Finding the right person to perform voices for our animated projects is a fun task that I discovered helps us meet very interesting people and make lifelong connections. My search started with the goal of finding someone who had the right vocal tone and the ability to give a performance that would bring the characters on screen to life. I had no idea it would lead me to meeting one of the most interesting characters of my OIART journey.
I started by auditioning several talents and eventually came across a voice actor by the name of Jack Cherry who had a voice that immediately caught my attention; it was deep and full of personality. Without much hesitation, I asked Jack to come to OIART and record for the part of my project’s main character, Jack (the same first names was simply a fun coincidence)!
I soon discovered that the world of recording technology wasn’t foreign to Jack. Long ago, Jack worked at Colombia Records, supplying all the parts to the assembly line in order to put together 8-track and 2-track tapes. Aside from Colombia Records, I learned that Jack is a man who has worn many hats. He has not only tap danced and flown Cessna 150 planes, he has experience with unloading box cars, framing houses, truck driving, and various odd jobs which lead him to working at a steel company. He had an industrial accident at the steel factory that gave him the means to be retrained as a computer network specialist. Jack took this as an opportunity to become a computer networking teacher at CDI College—he even won a cruise to Cozumel for being one of the top instructors in Canada!
Throughout the years, many of Jack’s colleagues and friends have commented on how unique his voice is and it drove him to start a career in voice acting. He recently signed up at Voices.com and then came across my ad on Kijiji. Our recording session went incredibly smoothly, as Jack has a natural talent for voice acting. Not only was it a fun session full of many laughs, his performance helped add a new level to my project. I feel very lucky to have had the opportunity to work with him and be a part of his very unique journey in life! Thank you, Jack! I hope we cross paths again in the future.
For all those interested in a tid-bit of audio recording history, below is a write-up by Jack did in regards to what he did at Colombia Records when he worked there:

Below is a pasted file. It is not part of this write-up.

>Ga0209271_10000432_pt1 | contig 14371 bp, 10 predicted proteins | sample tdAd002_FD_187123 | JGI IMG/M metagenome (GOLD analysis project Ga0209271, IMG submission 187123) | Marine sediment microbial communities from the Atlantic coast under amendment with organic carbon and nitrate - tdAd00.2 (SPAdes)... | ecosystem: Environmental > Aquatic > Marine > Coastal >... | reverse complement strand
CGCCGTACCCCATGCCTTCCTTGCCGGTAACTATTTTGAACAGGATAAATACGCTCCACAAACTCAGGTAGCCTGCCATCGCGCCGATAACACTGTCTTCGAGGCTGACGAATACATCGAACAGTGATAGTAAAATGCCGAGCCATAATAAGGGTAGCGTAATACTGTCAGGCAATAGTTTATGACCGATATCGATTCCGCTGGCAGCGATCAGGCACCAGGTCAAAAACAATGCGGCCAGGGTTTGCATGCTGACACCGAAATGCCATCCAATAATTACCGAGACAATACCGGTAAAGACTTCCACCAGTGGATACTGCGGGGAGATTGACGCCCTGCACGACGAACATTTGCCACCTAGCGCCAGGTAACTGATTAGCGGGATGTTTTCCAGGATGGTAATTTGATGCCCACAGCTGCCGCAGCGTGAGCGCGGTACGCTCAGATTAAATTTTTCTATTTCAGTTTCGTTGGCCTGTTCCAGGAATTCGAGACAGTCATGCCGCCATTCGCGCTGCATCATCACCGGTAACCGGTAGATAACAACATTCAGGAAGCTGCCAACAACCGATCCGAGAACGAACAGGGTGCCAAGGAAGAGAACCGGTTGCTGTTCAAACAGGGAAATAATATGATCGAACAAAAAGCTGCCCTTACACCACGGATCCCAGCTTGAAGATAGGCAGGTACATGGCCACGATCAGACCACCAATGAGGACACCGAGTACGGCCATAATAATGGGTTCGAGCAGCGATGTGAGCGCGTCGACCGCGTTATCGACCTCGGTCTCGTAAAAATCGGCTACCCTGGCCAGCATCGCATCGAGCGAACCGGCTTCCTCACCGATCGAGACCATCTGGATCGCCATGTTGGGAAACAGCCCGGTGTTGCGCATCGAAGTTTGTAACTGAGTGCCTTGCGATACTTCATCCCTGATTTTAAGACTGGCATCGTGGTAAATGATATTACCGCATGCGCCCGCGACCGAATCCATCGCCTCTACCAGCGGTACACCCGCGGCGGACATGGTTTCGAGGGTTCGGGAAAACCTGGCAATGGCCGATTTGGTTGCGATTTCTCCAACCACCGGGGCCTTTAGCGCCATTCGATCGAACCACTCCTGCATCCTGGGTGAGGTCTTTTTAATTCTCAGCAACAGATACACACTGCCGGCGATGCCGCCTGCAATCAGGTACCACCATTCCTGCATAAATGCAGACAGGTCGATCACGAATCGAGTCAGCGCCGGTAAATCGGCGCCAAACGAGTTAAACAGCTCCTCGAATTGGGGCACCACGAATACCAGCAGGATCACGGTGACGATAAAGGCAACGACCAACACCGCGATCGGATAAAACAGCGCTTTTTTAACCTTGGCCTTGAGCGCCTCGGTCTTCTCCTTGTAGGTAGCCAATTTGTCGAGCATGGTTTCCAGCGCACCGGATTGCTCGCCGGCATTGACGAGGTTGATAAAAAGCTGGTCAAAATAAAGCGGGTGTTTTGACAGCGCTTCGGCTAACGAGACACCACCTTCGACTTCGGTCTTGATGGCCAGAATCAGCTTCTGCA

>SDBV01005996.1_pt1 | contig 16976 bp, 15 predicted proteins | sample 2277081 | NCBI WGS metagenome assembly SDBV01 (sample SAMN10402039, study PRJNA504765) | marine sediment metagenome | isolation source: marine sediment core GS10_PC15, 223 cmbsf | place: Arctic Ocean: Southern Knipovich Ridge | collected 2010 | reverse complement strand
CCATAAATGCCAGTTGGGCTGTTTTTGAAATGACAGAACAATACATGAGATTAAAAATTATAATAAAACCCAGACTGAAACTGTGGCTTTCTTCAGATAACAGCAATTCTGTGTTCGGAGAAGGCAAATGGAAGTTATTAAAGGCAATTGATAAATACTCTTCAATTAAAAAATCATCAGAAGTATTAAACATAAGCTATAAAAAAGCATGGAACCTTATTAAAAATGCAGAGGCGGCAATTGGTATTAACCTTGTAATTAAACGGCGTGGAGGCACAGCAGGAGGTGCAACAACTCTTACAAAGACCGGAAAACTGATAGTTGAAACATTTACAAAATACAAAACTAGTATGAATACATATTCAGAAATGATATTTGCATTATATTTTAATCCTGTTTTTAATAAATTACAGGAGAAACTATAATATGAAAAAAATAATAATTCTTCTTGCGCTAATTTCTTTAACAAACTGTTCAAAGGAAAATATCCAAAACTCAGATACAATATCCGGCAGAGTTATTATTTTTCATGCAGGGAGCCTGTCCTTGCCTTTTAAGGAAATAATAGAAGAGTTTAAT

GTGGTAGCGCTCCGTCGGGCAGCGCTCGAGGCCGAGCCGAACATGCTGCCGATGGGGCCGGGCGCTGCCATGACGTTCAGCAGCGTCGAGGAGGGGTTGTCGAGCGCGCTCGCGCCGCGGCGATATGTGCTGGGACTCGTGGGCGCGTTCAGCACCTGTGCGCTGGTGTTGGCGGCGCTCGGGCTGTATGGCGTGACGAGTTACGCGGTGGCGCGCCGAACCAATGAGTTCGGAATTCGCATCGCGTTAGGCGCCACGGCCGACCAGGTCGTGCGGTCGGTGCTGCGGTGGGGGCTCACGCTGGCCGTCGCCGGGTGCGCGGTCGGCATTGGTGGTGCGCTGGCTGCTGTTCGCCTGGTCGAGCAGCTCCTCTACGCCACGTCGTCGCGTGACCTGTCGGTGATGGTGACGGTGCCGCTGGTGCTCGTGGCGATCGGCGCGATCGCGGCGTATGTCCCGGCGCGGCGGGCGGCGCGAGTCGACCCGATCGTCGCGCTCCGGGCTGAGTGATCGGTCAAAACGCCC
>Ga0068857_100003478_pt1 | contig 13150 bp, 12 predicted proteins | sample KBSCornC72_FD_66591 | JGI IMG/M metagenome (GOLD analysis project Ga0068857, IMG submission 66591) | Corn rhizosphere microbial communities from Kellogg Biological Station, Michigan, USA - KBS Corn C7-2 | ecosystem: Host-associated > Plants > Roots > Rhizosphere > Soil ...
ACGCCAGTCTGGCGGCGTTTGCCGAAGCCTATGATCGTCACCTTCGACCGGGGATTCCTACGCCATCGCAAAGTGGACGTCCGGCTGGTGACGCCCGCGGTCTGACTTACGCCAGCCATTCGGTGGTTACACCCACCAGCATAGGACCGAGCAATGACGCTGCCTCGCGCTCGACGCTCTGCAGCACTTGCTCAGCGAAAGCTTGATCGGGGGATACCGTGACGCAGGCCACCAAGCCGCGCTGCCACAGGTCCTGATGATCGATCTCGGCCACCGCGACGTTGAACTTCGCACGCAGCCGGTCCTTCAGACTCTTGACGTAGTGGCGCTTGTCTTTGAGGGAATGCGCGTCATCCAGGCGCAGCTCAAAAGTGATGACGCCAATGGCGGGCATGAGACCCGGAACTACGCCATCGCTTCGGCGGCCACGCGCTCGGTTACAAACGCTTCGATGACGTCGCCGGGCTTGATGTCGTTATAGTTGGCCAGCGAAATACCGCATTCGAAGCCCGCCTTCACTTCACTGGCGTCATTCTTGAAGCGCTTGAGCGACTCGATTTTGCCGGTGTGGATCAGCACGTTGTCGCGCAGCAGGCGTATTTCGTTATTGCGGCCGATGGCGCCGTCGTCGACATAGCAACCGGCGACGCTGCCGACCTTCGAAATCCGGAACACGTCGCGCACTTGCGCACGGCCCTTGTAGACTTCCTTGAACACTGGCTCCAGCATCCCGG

“During my final weeks of high school, I spent a full two days job hunting in Toronto. At Columbia Records, the receptionist said someone would contact me. Assertively, I told her about all the time I spent and said I wanted to speak to someone that could tell me now if there was some type of job. She took me to the personnel officer that said I was a bit forceful and anxious ... so he hired me! I wound up supplying all the parts to the assembly line to assemble the 8-track and cassette tapes.
Columbia got so busy producing “off-label" product (Warner Bros. Quality, Sony, etc.) they decided to run a night shift. Here's where I got trained to make the master tapes for the production line. The recording studios would send us the final mix 2-track tapes. My job was to time all the tracks, divide by 4 and then sort the selections into 4 even programs. This was for the 8-track master tapes. I took the timed selections and divided them all by 2 to create the cassette tape masters.
Next, I Dolby limited, compressed, boosted and did whatever was necessary to get the "hottest" possible tracks and then recorded them onto a 1-inch tape that was run through an 8-track reel to reel recorder. We then recorded a signal at the end of the tape that told the production machines to cut the retail tapes at the end of the program.
This tape was then loaded into a cage about 4’x5’x1.5' wide. The ends of the tape were spliced together and mounted on an 8-track playback machine that stood about the size of a refrigerator. This machine was intern electronically attached to about 12 reel to reel recording machines, each about the size of a washing machine. The main machine was started and the other slaves followed. The main machine then cycled past the heads and transferred the programs to the slaves. The tapes on the slaves were called pancakes and were not in any type of spool. When the run was done, the pancakes were sent out to the assembly room where they were processed into the actual 8 tracks.”